Arizona Gov. Doug Ducey was questioned Thursday about his efforts to get Wendy Rogers elected to the state senate in 2020, and whether he has any regrets in light of how Rogers has been promoting white nationalist causes.
Arizona Mirror reporter Jeremy Duda asked the Republican governor his thoughts on Rogers during an event where Ducey announced a scholarship program for the state’s foster children.
“Are you still happy with that investment? Do you believe that was a good decision?” Duda asked, referring to the governor’s independent expenditures giving half a million dollars to Rogers’ campaign.
“What I need as a governor are governing majorities so that I can pass dollars into our social safety net so we can provide programs like this that will help children from all over our state… [and so] we can pass budgets that will put $8.6, $8.7 billion additional dollars into K-12 education,” Ducey claimed. “So that’s what I’ve wanted to do, is move my agenda forward. I’m proud of what we’ve been able to accomplish, and [Rogers] is still better than her opponent, Felicia French.”
When Duda asked him to elaborate on this last point, Ducey reiterated that Rogers “is better” than French, the Democrat whom she defeated in 2020.
Rogers is scheduled to speak Friday at the America First Political Action Conference (AFPAC), the Mirror reported last week. AFPAC is an annual gathering of far-right figures organized by white nationalist Nick Fuentes, whom Rogers has praised in social media posts more than two dozen times, according to Left Coast Right Watch, an extremist monitoring group. Rogers promoted the event on Telegram last week, the Daily Beast reported.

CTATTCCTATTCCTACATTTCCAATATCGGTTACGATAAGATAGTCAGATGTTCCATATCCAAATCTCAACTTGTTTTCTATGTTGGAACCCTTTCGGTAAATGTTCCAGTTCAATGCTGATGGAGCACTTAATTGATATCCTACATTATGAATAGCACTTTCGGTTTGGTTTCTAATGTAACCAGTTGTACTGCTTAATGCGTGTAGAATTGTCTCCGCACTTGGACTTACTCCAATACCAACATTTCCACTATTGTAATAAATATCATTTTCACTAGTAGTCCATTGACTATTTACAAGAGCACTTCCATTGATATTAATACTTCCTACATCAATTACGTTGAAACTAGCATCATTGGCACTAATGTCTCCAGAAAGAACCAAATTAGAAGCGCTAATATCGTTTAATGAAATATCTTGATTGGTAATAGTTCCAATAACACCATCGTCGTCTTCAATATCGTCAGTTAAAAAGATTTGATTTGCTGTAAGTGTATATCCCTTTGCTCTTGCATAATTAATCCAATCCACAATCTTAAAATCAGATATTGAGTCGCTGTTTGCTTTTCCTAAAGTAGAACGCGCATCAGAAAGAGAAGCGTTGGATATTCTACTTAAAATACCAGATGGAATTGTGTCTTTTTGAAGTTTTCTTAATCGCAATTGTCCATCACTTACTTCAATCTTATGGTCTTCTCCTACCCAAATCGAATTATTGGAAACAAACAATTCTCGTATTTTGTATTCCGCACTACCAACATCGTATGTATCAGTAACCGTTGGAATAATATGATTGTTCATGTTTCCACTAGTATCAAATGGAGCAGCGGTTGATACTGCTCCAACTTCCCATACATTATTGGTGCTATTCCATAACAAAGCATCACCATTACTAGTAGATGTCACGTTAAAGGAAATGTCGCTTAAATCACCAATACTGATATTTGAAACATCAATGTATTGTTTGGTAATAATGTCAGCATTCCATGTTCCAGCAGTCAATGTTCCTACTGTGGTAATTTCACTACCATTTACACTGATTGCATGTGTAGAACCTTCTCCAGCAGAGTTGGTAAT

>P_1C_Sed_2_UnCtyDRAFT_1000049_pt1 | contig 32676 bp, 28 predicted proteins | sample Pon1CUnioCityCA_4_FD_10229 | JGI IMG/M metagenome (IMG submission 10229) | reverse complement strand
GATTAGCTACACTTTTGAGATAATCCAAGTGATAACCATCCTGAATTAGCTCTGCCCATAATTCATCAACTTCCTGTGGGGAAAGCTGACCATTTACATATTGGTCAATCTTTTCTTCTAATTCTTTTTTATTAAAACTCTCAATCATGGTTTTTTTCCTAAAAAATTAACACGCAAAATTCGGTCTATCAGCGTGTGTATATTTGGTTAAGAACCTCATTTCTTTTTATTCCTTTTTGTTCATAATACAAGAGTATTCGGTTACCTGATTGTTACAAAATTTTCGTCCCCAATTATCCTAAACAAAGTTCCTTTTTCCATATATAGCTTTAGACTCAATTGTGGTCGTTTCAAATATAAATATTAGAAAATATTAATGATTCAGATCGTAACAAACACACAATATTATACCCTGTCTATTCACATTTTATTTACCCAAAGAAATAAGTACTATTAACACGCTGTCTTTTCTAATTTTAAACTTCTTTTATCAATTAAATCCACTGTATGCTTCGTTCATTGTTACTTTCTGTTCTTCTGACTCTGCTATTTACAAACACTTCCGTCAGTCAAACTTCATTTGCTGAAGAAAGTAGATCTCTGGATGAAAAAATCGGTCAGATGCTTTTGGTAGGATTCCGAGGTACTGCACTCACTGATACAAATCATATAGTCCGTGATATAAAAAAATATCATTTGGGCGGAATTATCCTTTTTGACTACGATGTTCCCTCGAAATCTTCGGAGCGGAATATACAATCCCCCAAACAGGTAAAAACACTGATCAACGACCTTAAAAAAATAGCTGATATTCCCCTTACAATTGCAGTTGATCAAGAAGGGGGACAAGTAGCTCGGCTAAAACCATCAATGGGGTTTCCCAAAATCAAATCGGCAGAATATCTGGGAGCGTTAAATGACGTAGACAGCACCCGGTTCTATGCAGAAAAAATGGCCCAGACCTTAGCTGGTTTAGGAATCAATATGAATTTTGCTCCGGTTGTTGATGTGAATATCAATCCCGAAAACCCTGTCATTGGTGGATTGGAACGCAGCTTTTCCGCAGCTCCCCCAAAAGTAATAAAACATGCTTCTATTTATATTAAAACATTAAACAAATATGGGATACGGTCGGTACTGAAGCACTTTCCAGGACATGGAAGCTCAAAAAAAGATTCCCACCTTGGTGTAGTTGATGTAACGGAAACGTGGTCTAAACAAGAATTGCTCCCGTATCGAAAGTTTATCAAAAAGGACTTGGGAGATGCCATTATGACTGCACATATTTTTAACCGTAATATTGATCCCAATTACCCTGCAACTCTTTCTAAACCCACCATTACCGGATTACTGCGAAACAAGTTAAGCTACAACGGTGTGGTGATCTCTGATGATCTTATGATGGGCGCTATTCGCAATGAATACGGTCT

Rogers has intertwined herself with the Q-Anon crowd, has espoused racist “great replacement” theories, has called for Christian theocracy, and is a member of the paramilitary group the Oath Keepers. She is also a ‘Big Lie’ proponent, falsely claiming that the 2020 presidential election was fraudulent.
In the past, Ducey has sometimes distanced himself those on the fringes of his party, like when he ignored then-president Donald Trump’s demand that he not certify the results of Arizona’s 2020 presidential election. But on Thursday, rather than take the opportunity to speak out against Rogers, Ducey used children as an attempt to justify why he cares more about his party maintaining power than upholding principles. It seems like as long as Republicans hold a slim 16-14 edge in the Arizona state senate, Rogers will be welcome to continue her gross behavior without much, if any, criticism from the governor.
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